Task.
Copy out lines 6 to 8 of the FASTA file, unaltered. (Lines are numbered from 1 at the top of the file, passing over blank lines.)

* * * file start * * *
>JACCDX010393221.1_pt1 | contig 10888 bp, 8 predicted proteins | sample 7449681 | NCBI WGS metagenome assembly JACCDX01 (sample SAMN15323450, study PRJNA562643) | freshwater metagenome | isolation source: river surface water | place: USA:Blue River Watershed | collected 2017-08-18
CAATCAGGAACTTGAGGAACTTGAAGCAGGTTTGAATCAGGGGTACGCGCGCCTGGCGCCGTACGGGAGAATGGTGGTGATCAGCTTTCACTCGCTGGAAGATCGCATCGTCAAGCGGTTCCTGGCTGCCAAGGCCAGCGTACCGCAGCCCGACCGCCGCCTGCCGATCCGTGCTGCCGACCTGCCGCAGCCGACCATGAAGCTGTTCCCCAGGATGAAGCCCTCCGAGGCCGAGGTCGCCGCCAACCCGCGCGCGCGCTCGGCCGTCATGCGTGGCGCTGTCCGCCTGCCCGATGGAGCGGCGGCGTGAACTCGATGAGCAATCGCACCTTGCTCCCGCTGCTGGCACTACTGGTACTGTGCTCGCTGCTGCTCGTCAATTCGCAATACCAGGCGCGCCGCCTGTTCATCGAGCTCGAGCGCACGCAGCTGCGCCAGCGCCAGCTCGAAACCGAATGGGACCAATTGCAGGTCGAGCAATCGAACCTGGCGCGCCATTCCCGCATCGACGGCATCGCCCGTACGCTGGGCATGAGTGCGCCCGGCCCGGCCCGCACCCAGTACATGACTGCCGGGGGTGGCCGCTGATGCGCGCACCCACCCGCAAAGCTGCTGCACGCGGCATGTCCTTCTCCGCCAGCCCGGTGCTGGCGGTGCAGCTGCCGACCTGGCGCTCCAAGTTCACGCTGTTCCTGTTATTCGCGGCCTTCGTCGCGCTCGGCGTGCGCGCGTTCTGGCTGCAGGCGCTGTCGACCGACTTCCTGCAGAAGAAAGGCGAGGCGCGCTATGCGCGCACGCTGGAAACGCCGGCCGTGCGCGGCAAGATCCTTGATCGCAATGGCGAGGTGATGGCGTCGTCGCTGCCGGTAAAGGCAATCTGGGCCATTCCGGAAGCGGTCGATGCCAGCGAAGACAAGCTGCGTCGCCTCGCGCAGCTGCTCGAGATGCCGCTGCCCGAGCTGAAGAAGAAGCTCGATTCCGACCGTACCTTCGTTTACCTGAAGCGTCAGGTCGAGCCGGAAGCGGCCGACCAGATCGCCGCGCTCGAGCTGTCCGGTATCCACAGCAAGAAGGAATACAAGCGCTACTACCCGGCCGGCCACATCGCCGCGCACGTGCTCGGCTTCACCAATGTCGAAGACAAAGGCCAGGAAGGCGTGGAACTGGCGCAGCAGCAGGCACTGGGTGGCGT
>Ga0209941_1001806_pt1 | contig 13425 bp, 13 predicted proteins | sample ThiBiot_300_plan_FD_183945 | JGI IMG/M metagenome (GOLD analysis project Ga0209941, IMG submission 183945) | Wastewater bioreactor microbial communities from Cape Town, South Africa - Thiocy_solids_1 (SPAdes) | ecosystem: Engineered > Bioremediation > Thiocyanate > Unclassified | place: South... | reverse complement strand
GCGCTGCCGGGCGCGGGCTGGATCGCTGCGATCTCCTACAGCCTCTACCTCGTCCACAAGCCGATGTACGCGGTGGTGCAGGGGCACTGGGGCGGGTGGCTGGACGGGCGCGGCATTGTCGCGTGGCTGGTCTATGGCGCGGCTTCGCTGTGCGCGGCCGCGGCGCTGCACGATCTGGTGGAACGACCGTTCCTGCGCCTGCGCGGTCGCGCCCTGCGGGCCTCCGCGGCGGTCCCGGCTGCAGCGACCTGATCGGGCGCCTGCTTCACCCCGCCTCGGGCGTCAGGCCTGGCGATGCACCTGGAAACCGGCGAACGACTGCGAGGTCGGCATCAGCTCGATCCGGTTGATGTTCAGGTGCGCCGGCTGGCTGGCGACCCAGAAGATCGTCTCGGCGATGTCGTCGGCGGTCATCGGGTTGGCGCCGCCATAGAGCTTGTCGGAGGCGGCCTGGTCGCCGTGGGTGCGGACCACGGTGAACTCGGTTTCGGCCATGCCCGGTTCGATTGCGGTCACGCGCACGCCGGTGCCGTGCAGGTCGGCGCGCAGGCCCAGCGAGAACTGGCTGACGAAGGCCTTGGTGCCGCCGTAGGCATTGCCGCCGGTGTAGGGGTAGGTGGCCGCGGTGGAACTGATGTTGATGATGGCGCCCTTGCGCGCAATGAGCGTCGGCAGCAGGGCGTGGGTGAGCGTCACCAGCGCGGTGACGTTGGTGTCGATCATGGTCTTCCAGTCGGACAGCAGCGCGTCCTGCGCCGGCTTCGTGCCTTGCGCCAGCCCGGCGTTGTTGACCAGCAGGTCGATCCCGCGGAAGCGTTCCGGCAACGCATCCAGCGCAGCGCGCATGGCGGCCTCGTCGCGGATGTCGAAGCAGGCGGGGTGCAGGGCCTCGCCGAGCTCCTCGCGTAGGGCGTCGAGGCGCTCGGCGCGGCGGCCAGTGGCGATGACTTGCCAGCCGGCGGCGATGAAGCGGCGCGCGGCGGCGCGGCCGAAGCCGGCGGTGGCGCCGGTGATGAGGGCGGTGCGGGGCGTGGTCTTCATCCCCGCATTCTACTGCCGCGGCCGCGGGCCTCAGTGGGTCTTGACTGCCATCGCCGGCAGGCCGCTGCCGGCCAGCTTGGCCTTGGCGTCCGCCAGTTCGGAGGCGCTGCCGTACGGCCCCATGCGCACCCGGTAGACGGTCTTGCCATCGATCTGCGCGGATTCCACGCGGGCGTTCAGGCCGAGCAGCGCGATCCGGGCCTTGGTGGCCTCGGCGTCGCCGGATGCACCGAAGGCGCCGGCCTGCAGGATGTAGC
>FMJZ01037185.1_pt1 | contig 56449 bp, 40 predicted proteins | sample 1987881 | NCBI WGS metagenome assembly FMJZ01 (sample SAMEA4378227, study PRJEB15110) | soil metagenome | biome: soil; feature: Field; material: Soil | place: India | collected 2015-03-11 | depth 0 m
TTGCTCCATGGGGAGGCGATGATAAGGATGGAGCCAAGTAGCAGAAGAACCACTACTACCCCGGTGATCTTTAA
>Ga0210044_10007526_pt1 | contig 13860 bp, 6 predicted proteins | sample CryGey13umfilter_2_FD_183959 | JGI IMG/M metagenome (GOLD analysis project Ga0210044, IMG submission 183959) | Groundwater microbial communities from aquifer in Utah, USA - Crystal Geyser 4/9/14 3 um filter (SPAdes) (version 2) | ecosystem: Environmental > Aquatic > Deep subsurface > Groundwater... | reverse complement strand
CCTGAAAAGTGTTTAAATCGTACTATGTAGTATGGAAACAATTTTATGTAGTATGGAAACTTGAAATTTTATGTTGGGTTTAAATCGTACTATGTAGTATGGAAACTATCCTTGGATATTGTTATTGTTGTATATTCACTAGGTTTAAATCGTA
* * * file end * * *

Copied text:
TTGCTCCATGGGGAGGCGATGATAAGGATGGAGCCAAGTAGCAGAAGAACCACTACTACCCCGGTGATCTTTAA
>Ga0210044_10007526_pt1 | contig 13860 bp, 6 predicted proteins | sample CryGey13umfilter_2_FD_183959 | JGI IMG/M metagenome (GOLD analysis project Ga0210044, IMG submission 183959) | Groundwater microbial communities from aquifer in Utah, USA - Crystal Geyser 4/9/14 3 um filter (SPAdes) (version 2) | ecosystem: Environmental > Aquatic > Deep subsurface > Groundwater... | reverse complement strand
CCTGAAAAGTGTTTAAATCGTACTATGTAGTATGGAAACAATTTTATGTAGTATGGAAACTTGAAATTTTATGTTGGGTTTAAATCGTACTATGTAGTATGGAAACTATCCTTGGATATTGTTATTGTTGTATATTCACTAGGTTTAAATCGTA